Tuesday, August 24, 2010

In Search of Transparency in Afghanistan

P.J. O'Rourke explains Afghanistan. He's in Kabul. (Read it all, there's a kicker or two at the end):

The Pashtun tribal leader was joined by a Turkmen tribal leader who has a Ph.D. in sociology. I asked the Turkmen tribal leader about the socioeconomic, class, and status aspects of Afghan tribalism. [snip]

“Fifty years ago,” the Turkmen said, “things in Afghanistan were going in the same direction as the U.S. growth of patriotism. These systems were disturbed by the events of the last 30 years. Also, the geographical location of Afghanistan is not helpful to building national ideals. The focal points of the tribes are outside the country.”

But not far enough outside. The Turkmen have their heartland in Turkmenistan, the Uzbeks in Uzbekistan, the Tajiks in Tajikistan and Iran. Even the Pashtuns, who are the largest ethnic group in Afghanistan, comprising about 40 percent of the population, count Peshawar in the Northwest Territories of Pakistan as their cultural capital. And the language spoken by most educated Afghans, Dari, is a dialect of Persian.

It is as if, around the time Emma Lazarus was penning “Give me your tired, your poor, your huddled masses yearning to breathe free,” Dublin and Naples and Warsaw and Minsk had been moved—complete with every palace, slum, monument, gutter, priest, princeling, bum, thug, and man-at-arms—to Ellis Island, and all of America’s schools had started teaching their lessons in French.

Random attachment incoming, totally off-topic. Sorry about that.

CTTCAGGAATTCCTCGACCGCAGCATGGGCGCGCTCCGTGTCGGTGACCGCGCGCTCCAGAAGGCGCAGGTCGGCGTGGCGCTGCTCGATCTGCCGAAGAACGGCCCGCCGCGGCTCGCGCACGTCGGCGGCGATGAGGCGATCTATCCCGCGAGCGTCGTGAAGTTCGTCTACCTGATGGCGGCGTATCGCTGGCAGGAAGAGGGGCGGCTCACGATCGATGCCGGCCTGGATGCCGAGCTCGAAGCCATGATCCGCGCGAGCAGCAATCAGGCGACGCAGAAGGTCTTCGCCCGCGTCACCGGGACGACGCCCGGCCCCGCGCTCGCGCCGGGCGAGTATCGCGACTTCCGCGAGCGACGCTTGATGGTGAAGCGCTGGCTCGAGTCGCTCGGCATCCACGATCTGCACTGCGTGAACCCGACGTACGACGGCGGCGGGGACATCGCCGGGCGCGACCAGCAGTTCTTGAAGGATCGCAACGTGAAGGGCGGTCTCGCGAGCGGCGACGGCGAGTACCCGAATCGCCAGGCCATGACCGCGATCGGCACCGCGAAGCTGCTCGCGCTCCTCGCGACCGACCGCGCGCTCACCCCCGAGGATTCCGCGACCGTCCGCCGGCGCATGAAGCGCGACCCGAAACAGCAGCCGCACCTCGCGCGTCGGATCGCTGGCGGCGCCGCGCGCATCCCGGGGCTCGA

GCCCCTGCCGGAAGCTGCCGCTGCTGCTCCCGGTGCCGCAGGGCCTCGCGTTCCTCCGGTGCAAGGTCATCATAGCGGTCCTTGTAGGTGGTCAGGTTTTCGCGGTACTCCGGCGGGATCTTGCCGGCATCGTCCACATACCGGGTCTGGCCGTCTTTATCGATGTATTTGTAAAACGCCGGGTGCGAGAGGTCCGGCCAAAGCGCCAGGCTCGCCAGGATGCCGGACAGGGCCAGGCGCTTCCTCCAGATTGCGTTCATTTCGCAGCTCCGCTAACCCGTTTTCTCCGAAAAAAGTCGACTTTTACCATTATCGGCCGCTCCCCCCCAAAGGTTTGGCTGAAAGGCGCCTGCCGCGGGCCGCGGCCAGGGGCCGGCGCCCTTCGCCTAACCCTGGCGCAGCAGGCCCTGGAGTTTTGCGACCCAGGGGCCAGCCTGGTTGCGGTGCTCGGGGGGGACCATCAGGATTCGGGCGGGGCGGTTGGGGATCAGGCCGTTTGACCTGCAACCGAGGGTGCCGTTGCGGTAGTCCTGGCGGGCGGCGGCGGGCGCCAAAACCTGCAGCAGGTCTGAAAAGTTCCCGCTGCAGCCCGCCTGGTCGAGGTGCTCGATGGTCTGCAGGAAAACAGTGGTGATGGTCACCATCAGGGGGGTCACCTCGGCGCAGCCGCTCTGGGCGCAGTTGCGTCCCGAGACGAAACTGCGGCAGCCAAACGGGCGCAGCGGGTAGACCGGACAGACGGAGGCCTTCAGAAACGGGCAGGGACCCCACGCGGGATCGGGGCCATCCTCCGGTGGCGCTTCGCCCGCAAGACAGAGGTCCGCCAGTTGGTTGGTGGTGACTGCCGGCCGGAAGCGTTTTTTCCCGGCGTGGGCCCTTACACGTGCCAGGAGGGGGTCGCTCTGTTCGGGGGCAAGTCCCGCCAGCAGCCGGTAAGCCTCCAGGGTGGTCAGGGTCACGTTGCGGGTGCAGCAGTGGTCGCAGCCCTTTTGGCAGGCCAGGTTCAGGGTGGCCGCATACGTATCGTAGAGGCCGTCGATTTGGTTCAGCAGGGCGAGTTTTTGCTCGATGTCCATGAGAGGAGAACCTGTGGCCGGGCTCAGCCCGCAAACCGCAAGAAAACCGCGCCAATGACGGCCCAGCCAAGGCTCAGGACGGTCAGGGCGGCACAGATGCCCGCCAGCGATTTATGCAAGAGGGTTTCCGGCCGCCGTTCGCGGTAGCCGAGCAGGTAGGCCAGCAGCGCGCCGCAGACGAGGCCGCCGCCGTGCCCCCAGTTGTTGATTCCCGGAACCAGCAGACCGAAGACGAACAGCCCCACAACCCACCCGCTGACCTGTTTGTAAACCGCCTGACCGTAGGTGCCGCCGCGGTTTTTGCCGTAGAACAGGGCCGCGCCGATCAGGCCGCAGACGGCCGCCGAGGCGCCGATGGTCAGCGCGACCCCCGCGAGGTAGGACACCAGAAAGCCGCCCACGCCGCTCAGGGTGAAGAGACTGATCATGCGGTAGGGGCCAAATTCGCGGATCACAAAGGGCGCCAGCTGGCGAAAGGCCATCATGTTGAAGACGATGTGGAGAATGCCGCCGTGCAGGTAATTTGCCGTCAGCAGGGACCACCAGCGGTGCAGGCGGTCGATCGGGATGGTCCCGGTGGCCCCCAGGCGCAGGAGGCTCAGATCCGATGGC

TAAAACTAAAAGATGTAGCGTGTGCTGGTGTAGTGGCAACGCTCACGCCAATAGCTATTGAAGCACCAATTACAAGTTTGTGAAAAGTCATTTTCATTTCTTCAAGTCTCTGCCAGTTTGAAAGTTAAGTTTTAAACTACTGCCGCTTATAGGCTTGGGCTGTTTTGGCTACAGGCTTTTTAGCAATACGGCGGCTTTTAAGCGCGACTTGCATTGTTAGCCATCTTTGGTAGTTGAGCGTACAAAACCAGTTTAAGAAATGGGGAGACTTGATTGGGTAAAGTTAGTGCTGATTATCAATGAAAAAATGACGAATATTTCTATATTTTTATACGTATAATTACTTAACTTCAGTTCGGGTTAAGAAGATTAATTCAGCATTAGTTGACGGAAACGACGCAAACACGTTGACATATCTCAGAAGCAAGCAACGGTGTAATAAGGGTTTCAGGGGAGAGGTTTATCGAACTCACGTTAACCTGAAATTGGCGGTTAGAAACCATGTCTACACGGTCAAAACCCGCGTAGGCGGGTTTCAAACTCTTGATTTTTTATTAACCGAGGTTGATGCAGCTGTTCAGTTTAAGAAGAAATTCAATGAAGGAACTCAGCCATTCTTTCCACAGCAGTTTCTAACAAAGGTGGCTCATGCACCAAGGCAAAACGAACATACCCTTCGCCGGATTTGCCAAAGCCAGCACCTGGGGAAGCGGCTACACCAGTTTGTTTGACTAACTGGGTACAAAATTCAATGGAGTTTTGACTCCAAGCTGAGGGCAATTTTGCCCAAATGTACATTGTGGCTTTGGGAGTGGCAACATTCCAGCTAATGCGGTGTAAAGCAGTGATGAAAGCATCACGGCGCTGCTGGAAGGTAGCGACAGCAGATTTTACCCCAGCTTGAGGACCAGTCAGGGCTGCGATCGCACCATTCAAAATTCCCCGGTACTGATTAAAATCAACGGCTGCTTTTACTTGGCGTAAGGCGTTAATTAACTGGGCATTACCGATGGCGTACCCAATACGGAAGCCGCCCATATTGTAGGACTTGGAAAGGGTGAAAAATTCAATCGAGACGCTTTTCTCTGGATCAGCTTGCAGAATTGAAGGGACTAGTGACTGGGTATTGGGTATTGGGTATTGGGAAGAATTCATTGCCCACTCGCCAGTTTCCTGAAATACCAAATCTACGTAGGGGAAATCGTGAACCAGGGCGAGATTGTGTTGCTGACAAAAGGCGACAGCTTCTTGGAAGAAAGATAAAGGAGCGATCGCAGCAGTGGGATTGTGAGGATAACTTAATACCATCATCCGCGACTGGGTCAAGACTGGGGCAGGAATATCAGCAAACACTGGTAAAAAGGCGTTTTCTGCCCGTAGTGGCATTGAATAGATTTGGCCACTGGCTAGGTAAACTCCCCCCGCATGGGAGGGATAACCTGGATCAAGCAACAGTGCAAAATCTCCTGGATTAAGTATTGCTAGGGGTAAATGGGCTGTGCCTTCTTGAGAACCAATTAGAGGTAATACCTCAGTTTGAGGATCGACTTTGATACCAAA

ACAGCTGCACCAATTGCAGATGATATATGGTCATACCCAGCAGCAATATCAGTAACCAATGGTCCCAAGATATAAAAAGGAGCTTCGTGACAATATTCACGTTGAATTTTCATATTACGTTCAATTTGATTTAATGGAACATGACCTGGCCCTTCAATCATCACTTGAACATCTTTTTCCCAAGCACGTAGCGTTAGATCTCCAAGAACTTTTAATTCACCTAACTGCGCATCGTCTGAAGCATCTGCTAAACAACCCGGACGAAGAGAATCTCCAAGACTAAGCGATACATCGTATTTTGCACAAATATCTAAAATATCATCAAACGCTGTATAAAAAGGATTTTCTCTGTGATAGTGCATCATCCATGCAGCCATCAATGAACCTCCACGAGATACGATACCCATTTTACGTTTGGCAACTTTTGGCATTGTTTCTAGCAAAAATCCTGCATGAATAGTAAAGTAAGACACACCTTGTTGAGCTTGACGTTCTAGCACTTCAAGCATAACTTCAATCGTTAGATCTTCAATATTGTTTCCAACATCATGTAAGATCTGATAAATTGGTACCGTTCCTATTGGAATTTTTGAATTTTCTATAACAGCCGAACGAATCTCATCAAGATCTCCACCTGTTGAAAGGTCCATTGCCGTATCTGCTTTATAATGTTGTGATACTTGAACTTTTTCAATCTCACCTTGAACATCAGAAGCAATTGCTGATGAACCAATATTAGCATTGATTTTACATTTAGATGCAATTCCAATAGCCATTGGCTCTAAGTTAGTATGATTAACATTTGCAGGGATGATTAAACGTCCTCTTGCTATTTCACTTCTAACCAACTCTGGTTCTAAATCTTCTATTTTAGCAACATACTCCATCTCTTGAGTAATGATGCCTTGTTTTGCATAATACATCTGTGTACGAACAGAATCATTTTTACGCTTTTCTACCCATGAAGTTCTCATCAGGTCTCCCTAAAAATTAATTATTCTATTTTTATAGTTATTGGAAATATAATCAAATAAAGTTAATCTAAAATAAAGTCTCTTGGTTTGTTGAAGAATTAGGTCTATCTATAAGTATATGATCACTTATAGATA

Nonetheless Afghan patriotism obtains. Maybe because, as the Turkmen tribal leader pointed out, every “old country” to which an Afghan ethnic might turn manages—somewhat extraordinarily—to be a worse place than Afghanistan.

And there's some ambivalence about us, except for the alternative:

But the Taliban isn’t winning much love either—otherwise we and our NATO allies would have already gone the way of the Soviets. The civil society activist had a very Afghan insult for the Taliban: “The Taliban has the power to kill and people still don’t like them.”
Then there's this:
Afghans have failed to move their corruption from the Rod Blagojevich model, which we all deplore, to the Barack Obama model, which we all admire.
Perhaps we can learn from the Afghans. They're more transparent.

There must be something in Afghanistan that we’ve got right. There is. Radio Azadi, the Afghan bureau of Radio Free Europe/Radio Liberty, is on the air 12 hours a day, seven days a week, half the time in Pashto, half the time in Dari. What Radio Azadi does is known as “surrogate broadcasting,” meaning the content is Afghan-produced as a way for Afghans to get news and views in a place where otherwise they have to be delivered mostly face-to-face. And there is no agenda except to be factual (although facts are an agenda item if you care about freedom, which is what Azadi means in Dari). [snip]

The MP to whom I’d talked about clashing civilizations and deteriorating neighborhoods was a bit surprised at America’s sponsoring Azadi, the more so, I think, because he’s an American. That is, he lived for a long time in America where he spent ten years as a commercial airline pilot.

“America,” he said, not without pride, “is spending money for you to express your opinions—not to twist your opinions but to express your opinions.”

Yes, we could learn from Afghanistan.

No comments: